The Federal Communications Commission (FCC) fined Verizon Wireless for violating its customers’ privacy, an increasingly hot topic for regulators.
Supercookies are “unique identifier headers” (UIDH) that Verizon inserted into web traffic to deliver targeted ads from the operator itself as well as third parties.
The FCC wants Verizon to notify consumers about its targeted advertising programmes, obtain their consent before sharing UIDH internally and with third parties as well as adopt a three-year compliance plan.
“This agreement shows that companies can offer meaningful transparency and consumer choice while at the same time continuing to innovate,” said FCC enforcement bureau chief Travis LeBlanc, adding that consumers care about privacy and should have a say in how their personal information is used.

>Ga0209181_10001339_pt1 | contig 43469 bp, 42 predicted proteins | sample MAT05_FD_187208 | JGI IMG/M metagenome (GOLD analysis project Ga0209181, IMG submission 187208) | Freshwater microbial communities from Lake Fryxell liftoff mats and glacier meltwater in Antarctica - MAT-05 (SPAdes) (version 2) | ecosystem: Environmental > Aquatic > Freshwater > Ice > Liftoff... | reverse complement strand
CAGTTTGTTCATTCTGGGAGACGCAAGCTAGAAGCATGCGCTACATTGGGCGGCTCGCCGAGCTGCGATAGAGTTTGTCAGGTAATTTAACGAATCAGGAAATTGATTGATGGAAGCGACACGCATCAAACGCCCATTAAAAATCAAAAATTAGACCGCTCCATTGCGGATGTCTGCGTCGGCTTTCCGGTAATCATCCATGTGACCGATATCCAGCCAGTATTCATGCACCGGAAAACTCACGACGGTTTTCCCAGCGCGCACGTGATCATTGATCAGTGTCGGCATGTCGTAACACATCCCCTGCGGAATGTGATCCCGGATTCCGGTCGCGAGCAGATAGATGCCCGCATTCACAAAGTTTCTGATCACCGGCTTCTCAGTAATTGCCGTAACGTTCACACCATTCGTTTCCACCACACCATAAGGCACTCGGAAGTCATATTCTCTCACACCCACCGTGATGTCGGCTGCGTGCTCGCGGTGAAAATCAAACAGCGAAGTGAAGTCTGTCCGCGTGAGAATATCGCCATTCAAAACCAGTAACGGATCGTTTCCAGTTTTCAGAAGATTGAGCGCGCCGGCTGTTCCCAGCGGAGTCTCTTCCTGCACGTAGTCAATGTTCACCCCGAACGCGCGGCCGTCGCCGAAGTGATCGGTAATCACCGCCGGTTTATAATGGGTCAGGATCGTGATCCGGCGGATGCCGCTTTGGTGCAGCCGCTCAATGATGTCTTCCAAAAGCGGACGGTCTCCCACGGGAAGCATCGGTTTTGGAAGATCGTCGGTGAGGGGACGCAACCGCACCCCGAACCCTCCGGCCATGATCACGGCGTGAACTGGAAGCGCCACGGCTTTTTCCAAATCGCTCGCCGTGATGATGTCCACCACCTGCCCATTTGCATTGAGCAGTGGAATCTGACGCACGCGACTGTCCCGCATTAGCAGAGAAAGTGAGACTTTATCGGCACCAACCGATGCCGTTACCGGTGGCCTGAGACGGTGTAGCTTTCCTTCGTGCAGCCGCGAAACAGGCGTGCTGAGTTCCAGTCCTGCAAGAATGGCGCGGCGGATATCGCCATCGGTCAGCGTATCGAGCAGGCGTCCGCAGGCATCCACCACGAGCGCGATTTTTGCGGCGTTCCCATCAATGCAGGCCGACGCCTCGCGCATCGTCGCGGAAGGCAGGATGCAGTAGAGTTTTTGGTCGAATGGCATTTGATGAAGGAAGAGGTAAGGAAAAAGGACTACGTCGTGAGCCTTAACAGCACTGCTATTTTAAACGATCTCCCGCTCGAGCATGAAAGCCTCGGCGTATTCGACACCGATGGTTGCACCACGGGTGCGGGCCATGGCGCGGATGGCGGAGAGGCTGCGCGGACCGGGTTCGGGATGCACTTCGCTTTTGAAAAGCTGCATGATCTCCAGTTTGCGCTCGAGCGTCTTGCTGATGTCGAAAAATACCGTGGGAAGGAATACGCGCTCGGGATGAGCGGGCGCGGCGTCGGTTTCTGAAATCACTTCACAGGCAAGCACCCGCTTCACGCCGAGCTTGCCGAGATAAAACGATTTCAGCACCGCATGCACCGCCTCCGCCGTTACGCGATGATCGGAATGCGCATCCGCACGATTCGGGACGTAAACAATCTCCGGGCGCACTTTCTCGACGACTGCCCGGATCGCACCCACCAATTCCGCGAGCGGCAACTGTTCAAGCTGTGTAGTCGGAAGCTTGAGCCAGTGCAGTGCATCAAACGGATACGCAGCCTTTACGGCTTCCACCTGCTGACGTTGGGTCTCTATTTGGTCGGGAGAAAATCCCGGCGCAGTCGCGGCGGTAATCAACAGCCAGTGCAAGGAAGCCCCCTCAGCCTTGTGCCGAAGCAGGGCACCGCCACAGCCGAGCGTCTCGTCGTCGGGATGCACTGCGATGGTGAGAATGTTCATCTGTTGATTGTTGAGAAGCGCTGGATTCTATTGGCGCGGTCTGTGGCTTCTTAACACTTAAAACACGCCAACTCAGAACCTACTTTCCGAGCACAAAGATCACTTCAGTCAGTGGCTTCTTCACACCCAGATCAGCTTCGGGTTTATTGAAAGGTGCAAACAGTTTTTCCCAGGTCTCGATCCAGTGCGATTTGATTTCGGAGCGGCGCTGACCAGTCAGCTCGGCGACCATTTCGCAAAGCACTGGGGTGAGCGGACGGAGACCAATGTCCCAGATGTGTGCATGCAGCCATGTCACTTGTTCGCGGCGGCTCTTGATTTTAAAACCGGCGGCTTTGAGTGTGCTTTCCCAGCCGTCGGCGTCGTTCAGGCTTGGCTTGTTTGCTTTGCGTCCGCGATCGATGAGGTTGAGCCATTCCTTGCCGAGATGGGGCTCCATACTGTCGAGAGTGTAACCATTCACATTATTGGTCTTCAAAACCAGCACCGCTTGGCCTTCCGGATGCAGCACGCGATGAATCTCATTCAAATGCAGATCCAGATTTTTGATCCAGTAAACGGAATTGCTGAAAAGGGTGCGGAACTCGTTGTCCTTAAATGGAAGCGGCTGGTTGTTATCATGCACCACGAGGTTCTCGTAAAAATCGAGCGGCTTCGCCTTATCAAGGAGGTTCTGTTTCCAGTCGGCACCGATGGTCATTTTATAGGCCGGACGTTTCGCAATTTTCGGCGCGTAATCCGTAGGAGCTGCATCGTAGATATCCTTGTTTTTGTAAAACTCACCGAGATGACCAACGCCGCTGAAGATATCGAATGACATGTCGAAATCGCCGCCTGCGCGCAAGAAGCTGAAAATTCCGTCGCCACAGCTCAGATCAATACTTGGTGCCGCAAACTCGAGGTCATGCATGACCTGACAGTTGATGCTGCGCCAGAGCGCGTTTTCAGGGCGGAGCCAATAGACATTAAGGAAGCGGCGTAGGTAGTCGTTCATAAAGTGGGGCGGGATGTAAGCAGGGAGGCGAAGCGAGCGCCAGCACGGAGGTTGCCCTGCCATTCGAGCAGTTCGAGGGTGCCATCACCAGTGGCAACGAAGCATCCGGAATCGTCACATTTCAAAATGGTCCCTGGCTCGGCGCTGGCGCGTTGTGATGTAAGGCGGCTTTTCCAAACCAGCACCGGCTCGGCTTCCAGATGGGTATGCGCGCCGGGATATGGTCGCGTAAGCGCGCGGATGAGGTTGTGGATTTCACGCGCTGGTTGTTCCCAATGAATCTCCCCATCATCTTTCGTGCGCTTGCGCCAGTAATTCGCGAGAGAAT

The FCC launched the investigation back in December 2014 and found that the operator began inserting UIDH as early as December 2012, but failed to disclose this until October 2014.
The FCC stated that Section 222 of the Communications Act imposes a duty on carriers to protect their customers’ information while section 8.3 of the commission’s rules, known as the Open Internet Transparency Rule, requires every broadband internet access provider to disclose information regarding the network management practices, performance and commercial terms of its broadband services.
The settlement represents the second action based on the ‘Open Internet’ rule taken by the FCC: in June 2015, it proposed a $100 million fine against AT&T for misleading its subscribers about unlimited data plans.